Craving the indulgence of non-English readers, who will be bored or baffled by what follows, I’m going to lament the imminent decline and fall of this most English of summer pastimes, at least in its most recognisable forms.
I am referring, for the elimination of doubt, to cricket. This is a sport that has long evinced a tendency to gaze misty-eyed into an elegiac past that can never be recreated. It will soon, I fear, barring a sudden Damascene revelation, be gazing into a past that will be all but forgotten and so unlamented – joining penny-farthing bicycles, corsets, hedgehogs and the rhinoceros.
The fault may be laid squarely with the authorities that run the game, both globally and locally, respectively the International Cricket Council (ICC) and the England and Wales Cricket Board (ECB). Both bodies have been taken over by men (women are rarely in evidence) whose impulses and actions are driven almost exclusively by a desire to generate ever-rising amounts of cash. Their coffers already overflow with wealth amassed from television rights and marketable products.
The ICC is dominated by India, which has by far the biggest population of paying customers and is therefore the richest of all the countries represented on its board. Indian fans like their cricket as they prefer their food – hot, spicy and easily digested. They like short games that are all-action and filled with faux drama, mostly in the form of big blows – that is, hits which sail into the spectator stands and are worth six runs, cricket’s equivalent of baseball’s home run. In culinary terms, these matches, in India and elsewhere, are a sporting version of fast-food: cheap, tawdry and available everywhere.
Such so-called spectaculars are steadily eroding traditional forms of the game. These are exemplified and maintained by Test cricket, international contests that can last up to five days – although they now rarely go beyond four days and often end in three. Today’s younger fans, in particular those on the sub-continent, no longer have the patience to sit through a whole day, let alone three or four days, of greensward attrition, with its spells of apparent inaction. Quite understandably, you may be thinking, especially if you are not well versed in the subtleties of the game. But this lack of concentration, this impatience with cricket’s more subtle iterations, is irrevocably changing the sport into something that it has never been.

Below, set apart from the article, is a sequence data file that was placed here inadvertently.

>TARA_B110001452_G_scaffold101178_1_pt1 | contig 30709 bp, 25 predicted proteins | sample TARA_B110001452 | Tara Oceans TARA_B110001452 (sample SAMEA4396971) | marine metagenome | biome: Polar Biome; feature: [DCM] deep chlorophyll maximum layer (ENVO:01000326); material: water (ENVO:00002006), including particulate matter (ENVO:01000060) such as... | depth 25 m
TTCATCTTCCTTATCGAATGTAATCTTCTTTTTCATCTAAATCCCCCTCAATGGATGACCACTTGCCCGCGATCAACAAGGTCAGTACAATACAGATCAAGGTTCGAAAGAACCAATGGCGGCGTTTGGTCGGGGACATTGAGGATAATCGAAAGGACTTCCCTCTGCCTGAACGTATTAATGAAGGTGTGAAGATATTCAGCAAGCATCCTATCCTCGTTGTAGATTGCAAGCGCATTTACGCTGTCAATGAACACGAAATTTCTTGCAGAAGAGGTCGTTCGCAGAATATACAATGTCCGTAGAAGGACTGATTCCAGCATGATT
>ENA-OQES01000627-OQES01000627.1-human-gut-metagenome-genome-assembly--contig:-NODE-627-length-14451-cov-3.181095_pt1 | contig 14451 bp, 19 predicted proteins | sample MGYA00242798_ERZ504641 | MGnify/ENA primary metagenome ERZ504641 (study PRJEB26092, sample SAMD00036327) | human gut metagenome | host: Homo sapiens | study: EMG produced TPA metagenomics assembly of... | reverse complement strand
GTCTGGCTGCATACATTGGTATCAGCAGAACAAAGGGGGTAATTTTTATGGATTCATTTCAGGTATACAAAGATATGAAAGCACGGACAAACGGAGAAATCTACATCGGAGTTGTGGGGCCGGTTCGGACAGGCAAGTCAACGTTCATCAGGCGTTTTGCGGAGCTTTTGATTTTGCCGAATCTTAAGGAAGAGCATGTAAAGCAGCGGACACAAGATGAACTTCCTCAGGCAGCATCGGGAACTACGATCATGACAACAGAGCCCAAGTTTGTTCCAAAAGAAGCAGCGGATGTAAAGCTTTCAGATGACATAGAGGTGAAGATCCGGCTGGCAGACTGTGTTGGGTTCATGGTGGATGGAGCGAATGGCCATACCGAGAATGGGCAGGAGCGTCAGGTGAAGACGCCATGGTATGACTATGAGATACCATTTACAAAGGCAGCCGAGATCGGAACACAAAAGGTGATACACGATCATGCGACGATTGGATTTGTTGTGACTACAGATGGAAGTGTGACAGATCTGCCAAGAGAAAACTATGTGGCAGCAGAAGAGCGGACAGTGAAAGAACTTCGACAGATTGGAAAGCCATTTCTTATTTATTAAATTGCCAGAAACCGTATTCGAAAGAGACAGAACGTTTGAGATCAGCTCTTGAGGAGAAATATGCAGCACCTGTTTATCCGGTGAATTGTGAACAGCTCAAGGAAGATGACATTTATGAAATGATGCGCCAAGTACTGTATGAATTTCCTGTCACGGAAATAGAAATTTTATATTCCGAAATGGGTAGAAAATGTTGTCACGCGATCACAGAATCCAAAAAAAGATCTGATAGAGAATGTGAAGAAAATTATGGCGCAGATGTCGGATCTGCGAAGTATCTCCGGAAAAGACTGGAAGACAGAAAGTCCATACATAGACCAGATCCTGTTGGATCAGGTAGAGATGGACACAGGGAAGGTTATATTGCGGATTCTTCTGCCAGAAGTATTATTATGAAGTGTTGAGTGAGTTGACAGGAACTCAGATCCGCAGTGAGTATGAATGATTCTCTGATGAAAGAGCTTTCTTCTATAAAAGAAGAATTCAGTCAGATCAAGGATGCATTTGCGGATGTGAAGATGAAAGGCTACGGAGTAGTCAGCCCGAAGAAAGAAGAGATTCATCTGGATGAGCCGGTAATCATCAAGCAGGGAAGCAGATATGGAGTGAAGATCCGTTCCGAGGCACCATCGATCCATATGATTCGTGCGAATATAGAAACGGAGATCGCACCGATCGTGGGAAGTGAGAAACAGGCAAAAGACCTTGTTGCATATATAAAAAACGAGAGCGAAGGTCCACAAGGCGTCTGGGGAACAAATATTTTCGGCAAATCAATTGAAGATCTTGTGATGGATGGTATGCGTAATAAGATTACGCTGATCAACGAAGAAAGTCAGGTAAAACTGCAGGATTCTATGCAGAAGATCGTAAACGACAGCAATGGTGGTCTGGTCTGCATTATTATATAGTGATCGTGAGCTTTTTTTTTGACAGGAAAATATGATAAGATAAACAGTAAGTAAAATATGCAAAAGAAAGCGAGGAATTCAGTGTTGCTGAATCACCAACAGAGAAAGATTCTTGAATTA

Cricket is rapidly turning into a form of baseball.
First, matches of five days have given way in every country’s cricket schedule to one-day contests, which comprise fifty overs (six consecutive deliveries by one bowler) for each side, or 300 balls. After that came 20-over (120 balls) cricket, games that last two or three hours at most, and are often over quicker than that. Now, the ECB, its coffers already overflowing with gold, is considering a 100-ball format. If that fails to attract a following, expect the introduction of 50-ball cricket.
Cricket must move with the times, the authorities insist, and there can be no room for what it doubtless sees as a sentimental attachment to the game as it was first contrived. That, sadly, may be true, but surely change at the expense of altering the game beyond recognition is not inherently good and certainly not if it is merely designed to satisfy attention spans eroded by the need for instant satisfaction brought about by access to mindless communications and entertainment media.
The ICC and the ECB are guilty of sabotaging the game. They care not a jot for its traditions, or by extension its paying customers. If they did, they would act as its guardians as well as its money raisers.
It is all very well for the ECB to ignore the lamentations of so-called fuddy-duddies, like this writer, but not if it also bewails the declining interest in cricket among young people in England, the sport’s ancestral home. How has it responded to this existential threat?
By selling the television rights to the likes of Rupert Murdoch, that is how, thereby – at the stroke of a pen on a very lucrative contract – depriving that lost generation of the ability to watch the sport, other than those whose parents are affluent enough to be able to afford the ever-rising subscriptions charged by Murdoch’s Sky service, or other competing sports channels.
It may be, as the ECB claims, that all this cash can be ploughed back into the sport at local levels. But if cricket is beyond the visibility of that lost generation what is the point of that exercise?
Ironically, these comments appear the day after one of the most exciting Test matches in living memory, a game in which England and India battled for supremacy over three-and-a-half days, the likely outcome swinging back and forth every hour, including the last one. It was absorbing and exciting, with batters and bowlers evenly matched both in competence, and at times incompetence. In short, everything a cricket match should be, and one that will linger in the memory. (England won by 31 runs.)
The ECB doesn’t care. I would be surprised to learn that its executives even bothered to watch the game. They had better things to do, like counting the receipts from a recent one-day series, the highlight of which most spectators would be unable to recall if you paid them to.
That, apparently, is what the ECB thinks of as progress – putting on lucrative spectacles that few who watched them will remember the next morning.
“There’s magic in the names I used to know,
And magic when I heard them long ago.”
(Thomas Moult: ‘The Names’)